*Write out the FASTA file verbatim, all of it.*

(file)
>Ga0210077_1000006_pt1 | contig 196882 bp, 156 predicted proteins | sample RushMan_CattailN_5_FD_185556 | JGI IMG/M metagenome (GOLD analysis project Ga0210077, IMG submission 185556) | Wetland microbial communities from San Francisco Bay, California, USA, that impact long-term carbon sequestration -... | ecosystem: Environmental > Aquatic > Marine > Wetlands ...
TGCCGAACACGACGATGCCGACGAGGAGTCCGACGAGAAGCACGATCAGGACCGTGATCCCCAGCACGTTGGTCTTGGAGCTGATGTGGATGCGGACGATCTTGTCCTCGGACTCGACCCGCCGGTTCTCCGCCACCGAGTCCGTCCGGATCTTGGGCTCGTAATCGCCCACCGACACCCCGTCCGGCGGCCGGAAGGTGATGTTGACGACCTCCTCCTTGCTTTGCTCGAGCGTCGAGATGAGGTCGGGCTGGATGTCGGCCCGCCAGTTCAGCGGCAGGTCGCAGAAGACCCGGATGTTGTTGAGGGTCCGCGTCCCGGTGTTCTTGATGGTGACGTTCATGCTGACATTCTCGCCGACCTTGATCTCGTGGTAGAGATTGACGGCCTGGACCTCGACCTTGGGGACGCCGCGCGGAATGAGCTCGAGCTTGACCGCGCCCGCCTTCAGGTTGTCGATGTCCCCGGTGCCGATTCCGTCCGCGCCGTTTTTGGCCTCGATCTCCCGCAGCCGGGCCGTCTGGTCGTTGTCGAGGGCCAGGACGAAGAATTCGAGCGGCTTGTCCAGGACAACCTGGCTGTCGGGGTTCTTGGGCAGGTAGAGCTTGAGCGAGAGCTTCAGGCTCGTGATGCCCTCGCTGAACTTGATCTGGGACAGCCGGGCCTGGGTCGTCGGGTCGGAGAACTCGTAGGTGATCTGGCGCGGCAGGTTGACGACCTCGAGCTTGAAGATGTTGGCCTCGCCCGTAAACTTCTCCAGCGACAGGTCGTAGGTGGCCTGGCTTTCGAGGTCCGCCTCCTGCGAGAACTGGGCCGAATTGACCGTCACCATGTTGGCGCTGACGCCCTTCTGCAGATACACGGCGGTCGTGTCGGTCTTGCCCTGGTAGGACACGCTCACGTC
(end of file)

>Ga0210077_1000006_pt1 | contig 196882 bp, 156 predicted proteins | sample RushMan_CattailN_5_FD_185556 | JGI IMG/M metagenome (GOLD analysis project Ga0210077, IMG submission 185556) | Wetland microbial communities from San Francisco Bay, California, USA, that impact long-term carbon sequestration -... | ecosystem: Environmental > Aquatic > Marine > Wetlands ...
TGCCGAACACGACGATGCCGACGAGGAGTCCGACGAGAAGCACGATCAGGACCGTGATCCCCAGCACGTTGGTCTTGGAGCTGATGTGGATGCGGACGATCTTGTCCTCGGACTCGACCCGCCGGTTCTCCGCCACCGAGTCCGTCCGGATCTTGGGCTCGTAATCGCCCACCGACACCCCGTCCGGCGGCCGGAAGGTGATGTTGACGACCTCCTCCTTGCTTTGCTCGAGCGTCGAGATGAGGTCGGGCTGGATGTCGGCCCGCCAGTTCAGCGGCAGGTCGCAGAAGACCCGGATGTTGTTGAGGGTCCGCGTCCCGGTGTTCTTGATGGTGACGTTCATGCTGACATTCTCGCCGACCTTGATCTCGTGGTAGAGATTGACGGCCTGGACCTCGACCTTGGGGACGCCGCGCGGAATGAGCTCGAGCTTGACCGCGCCCGCCTTCAGGTTGTCGATGTCCCCGGTGCCGATTCCGTCCGCGCCGTTTTTGGCCTCGATCTCCCGCAGCCGGGCCGTCTGGTCGTTGTCGAGGGCCAGGACGAAGAATTCGAGCGGCTTGTCCAGGACAACCTGGCTGTCGGGGTTCTTGGGCAGGTAGAGCTTGAGCGAGAGCTTCAGGCTCGTGATGCCCTCGCTGAACTTGATCTGGGACAGCCGGGCCTGGGTCGTCGGGTCGGAGAACTCGTAGGTGATCTGGCGCGGCAGGTTGACGACCTCGAGCTTGAAGATGTTGGCCTCGCCCGTAAACTTCTCCAGCGACAGGTCGTAGGTGGCCTGGCTTTCGAGGTCCGCCTCCTGCGAGAACTGGGCCGAATTGACCGTCACCATGTTGGCGCTGACGCCCTTCTGCAGATACACGGCGGTCGTGTCGGTCTTGCCCTGGTAGGACACGCTCACGTC